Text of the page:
LONDON: Mahtab Hussain, a British artist of Pakistani descent, had grown tired of the simplistic narratives that portrayed Muslims as either refugees or terrorists. While in art school, and later at the National Portrait Gallery in London, he was irked that no one had done any projects about Asians and Muslims like him.
So he decided to do one.
For the last nine years he has been photographing Asian Muslim communities in England – in Nottingham, Birmingham and London – focusing on working-class, British, Asian young men and boys. The resulting series, “You Get Me?,” is on exhibit at Autograph ABP in London, and will soon be released as a monograph by Mack. The pictures, which explore concepts of masculinity, radiate tension, with teardrop tattoos, leashed up pit bulls, and mad-dog stares. These poses, he said, reflected his subjects’ own wishes about how they wanted to be seen.
“When you’re the underdog, you have nothing else to do but try to fight the system,” Mr. Hussain said. “If that anger is not channeled creatively, it becomes violent. If you’re told you’re violent, you’re going to be violent. If we keep telling the Muslim guys that they’re a threat, they’re going to be a threat.”
Mr. Hussain’s grandfather had emigrated from Pakistan after World War II, as England welcomed its colonial subjects to help with postwar reconstruction. Mr. Hussain was raised in Druids Heath, a predominantly white area, where he was called a “Paki.” As the only Asian student in his school, he felt intense pressure to fit in. “I had no choice but to assimilate, and then be part of the white community,” he said. “It’s hard enough not fitting in because of the color of my skin and hair.”
Yet to other children of immigrants, he was an outsider.
“The Asian lads that I was hanging out with were saying I was too white,” he recalled. “I was too British. They used to call me ‘Fish and Chips,’ and they used to call me ‘John,’ because they couldn’t understand how I was so British, but I looked like them.”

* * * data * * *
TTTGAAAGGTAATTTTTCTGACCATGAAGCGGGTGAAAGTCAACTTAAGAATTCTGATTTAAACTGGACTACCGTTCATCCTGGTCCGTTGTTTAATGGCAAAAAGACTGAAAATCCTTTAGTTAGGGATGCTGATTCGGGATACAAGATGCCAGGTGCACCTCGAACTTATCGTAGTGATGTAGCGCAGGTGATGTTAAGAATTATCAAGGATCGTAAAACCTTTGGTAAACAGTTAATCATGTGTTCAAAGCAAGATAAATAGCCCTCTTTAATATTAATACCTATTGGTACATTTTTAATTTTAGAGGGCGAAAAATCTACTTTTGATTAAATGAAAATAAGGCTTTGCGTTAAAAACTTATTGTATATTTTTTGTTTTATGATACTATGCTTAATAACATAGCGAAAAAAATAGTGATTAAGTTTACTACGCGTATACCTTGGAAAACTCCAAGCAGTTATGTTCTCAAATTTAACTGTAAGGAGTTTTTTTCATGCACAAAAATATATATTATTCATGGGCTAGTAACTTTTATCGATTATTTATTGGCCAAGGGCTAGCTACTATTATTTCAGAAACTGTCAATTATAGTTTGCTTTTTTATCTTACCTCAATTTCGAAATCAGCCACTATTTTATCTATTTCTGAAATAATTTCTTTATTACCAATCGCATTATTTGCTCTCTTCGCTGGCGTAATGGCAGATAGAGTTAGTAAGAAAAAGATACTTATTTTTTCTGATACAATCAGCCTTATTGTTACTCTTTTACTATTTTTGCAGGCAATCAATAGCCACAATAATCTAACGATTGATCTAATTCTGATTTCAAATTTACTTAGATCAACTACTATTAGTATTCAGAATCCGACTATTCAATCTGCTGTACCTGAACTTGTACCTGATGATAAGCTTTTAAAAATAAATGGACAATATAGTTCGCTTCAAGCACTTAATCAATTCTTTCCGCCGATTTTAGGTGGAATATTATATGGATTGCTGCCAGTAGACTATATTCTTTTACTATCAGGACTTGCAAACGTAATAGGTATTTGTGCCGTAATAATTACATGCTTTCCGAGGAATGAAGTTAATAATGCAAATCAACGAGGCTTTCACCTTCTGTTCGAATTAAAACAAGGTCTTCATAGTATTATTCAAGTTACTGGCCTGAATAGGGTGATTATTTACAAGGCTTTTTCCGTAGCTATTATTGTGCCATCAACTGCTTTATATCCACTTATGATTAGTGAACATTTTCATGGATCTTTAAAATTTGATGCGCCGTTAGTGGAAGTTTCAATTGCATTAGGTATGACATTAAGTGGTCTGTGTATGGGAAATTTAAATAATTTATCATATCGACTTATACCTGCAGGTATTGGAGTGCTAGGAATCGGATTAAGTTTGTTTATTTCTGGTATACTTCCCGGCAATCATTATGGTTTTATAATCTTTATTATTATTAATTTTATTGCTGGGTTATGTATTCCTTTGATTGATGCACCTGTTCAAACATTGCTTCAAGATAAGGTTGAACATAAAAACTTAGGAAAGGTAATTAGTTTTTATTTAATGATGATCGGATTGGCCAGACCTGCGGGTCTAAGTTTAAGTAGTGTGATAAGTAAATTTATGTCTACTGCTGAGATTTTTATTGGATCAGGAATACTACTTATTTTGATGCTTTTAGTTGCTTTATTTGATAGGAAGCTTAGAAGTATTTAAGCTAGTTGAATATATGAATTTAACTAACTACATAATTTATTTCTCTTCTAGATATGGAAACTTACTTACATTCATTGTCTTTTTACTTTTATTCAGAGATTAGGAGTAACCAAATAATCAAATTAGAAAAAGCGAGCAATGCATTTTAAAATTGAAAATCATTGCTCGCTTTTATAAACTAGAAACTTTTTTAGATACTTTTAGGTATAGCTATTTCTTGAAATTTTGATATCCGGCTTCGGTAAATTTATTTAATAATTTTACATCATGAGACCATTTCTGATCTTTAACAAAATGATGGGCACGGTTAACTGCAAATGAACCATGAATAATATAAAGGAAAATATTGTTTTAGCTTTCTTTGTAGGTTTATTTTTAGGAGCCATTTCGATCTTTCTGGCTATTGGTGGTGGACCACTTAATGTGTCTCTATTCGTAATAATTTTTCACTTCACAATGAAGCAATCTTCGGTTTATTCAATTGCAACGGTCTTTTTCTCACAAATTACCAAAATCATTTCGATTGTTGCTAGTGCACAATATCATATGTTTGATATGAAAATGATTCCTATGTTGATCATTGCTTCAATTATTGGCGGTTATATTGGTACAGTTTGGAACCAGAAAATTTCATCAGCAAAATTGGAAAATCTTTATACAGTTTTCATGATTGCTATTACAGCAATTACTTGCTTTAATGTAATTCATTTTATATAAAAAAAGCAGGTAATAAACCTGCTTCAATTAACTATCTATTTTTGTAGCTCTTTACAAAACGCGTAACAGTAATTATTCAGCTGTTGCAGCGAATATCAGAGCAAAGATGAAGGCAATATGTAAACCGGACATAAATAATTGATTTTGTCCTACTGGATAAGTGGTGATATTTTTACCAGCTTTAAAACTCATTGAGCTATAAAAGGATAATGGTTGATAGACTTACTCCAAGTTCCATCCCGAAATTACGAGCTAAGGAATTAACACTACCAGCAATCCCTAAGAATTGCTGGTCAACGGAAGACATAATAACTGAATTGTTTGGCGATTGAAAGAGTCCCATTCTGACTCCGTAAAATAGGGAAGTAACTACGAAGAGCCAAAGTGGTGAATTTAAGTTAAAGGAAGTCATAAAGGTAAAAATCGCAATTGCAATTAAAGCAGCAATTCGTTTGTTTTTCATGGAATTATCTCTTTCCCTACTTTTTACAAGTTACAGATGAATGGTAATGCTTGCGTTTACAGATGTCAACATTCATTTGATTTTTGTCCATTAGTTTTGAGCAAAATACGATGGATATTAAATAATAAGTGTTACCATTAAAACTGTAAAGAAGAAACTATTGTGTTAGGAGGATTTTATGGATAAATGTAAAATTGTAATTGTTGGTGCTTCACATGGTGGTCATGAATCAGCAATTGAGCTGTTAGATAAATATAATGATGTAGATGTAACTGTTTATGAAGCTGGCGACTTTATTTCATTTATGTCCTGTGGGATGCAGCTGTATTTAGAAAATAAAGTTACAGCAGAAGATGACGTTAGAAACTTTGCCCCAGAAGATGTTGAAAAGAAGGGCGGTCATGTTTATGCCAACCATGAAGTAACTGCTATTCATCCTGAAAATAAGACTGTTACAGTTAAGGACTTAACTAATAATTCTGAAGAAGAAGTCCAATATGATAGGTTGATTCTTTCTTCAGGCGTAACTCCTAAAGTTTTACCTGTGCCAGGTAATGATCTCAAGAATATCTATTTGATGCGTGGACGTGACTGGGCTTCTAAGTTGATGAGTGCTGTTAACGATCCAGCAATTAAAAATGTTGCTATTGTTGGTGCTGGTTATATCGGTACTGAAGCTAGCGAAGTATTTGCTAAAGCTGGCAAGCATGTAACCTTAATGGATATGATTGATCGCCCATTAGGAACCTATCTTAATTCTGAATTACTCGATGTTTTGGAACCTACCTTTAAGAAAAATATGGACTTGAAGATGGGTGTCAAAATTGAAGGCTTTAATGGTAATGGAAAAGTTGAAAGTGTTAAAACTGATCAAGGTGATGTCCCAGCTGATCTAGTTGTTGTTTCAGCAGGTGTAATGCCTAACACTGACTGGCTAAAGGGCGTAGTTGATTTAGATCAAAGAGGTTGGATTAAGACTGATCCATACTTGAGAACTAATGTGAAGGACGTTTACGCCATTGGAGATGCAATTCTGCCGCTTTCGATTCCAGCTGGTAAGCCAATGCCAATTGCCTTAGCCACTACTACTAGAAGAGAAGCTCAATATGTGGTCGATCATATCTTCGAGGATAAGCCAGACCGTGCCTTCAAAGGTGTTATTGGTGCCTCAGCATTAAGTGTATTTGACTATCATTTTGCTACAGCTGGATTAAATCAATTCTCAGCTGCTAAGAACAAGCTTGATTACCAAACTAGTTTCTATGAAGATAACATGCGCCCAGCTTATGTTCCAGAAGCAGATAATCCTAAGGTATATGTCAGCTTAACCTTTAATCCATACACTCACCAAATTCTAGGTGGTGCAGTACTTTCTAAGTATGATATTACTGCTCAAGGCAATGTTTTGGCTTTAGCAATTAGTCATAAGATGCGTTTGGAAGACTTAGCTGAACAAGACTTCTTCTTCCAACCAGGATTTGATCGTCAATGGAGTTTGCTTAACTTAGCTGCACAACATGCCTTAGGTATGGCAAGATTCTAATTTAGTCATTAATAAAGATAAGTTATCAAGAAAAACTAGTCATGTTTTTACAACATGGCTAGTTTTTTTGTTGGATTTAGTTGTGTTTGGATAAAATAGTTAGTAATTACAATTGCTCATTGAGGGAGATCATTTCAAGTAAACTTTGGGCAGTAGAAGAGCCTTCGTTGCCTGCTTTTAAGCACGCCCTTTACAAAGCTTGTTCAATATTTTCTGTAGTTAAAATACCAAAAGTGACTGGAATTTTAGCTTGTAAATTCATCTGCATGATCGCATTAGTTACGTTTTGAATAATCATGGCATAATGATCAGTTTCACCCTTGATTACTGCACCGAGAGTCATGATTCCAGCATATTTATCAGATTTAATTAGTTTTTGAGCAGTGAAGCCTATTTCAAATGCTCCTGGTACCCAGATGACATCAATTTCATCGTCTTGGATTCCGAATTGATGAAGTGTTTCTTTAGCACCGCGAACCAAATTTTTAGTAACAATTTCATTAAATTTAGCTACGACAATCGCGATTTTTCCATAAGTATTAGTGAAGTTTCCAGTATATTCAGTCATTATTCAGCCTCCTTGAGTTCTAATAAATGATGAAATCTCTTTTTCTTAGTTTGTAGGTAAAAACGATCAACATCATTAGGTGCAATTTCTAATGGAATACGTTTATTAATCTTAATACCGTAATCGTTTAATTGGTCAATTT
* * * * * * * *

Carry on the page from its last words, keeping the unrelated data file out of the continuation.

When he approached subjects on the street, he’d offer a handshake, introduce himself with “As-Salaam-Alaikum” and then say, “Are you not sick and tired of being labeled as a terrorist and pedophile? You’re not a part of British society. We need to change the narrative.”
Many young men had embraced African-American culture, which Mr. Hussain said was the one minority group that was constantly represented in American pop culture. The tough-guy model persona popularized by Hollywood was appropriated, too.
“American culture is a global experience,” he said. “England is America in so many ways. We consume what you give us.”
For example, in one photo a young man points an imaginary shotgun at the viewer. He has a hard look in his eye, and it’s quite intentional: He was channeling Tony Montana from “Scarface,” Mr. Hussain said, when he yelled, ‘Say hello to my little friend,’ a touchstone in hip-hop culture.
Most of Mr. Hussain’s subjects are conscious of representing a certain kind of masculinity. Either stylish and metrosexual, or streetwise and threatening, their clothing gives clues to their degree of assimilation, and how they view their place in English society.
Although some of the images reinforce the stereotypes he’s attempting to undermine, Mr. Hussain wanted his subjects to choose how they were depicted. If they look tough, it’s because they see strength as power, which earns respect.
As is often the case with art that’s inextricable from the moment, Mr. Hussain’s interest in the roots of masculinity is personal, not political. He said he was the victim of terrible abuse growing up and witnessed “horrific acts” of domestic violence at home, which led to his parents’ divorce.
“He was a brute of a man,” he said of his father. “I had a lot of physical and mental abuse with him for 10 years. Part of the work is about understanding what is this macho-ism, this hard-man mentality? This aggression and this violence. Where does it come from?”
After the divorce, he lived in his father’s house for 10 years. His father was a long distance truck driver and was often out of the home, so Mr. Hussain became the homemaker and took care of his younger brother. He fled his father’s home at 17 and reconnected with the Asian community via his mother. Though he said therapy helped him after this difficult period, it was art that saved him, as making pictures allowed him to begin to comprehend his tumultuous upbringing.
“I didn’t think I was going to be here, if I’m being honest,” he said. “There’s been a couple of times when I was at my father’s that I wanted to kill myself. Art saved me. It was my therapy. I‘m a big ambassador for creativity, and how it can really develop you. It can transform you, if you put your work into it.”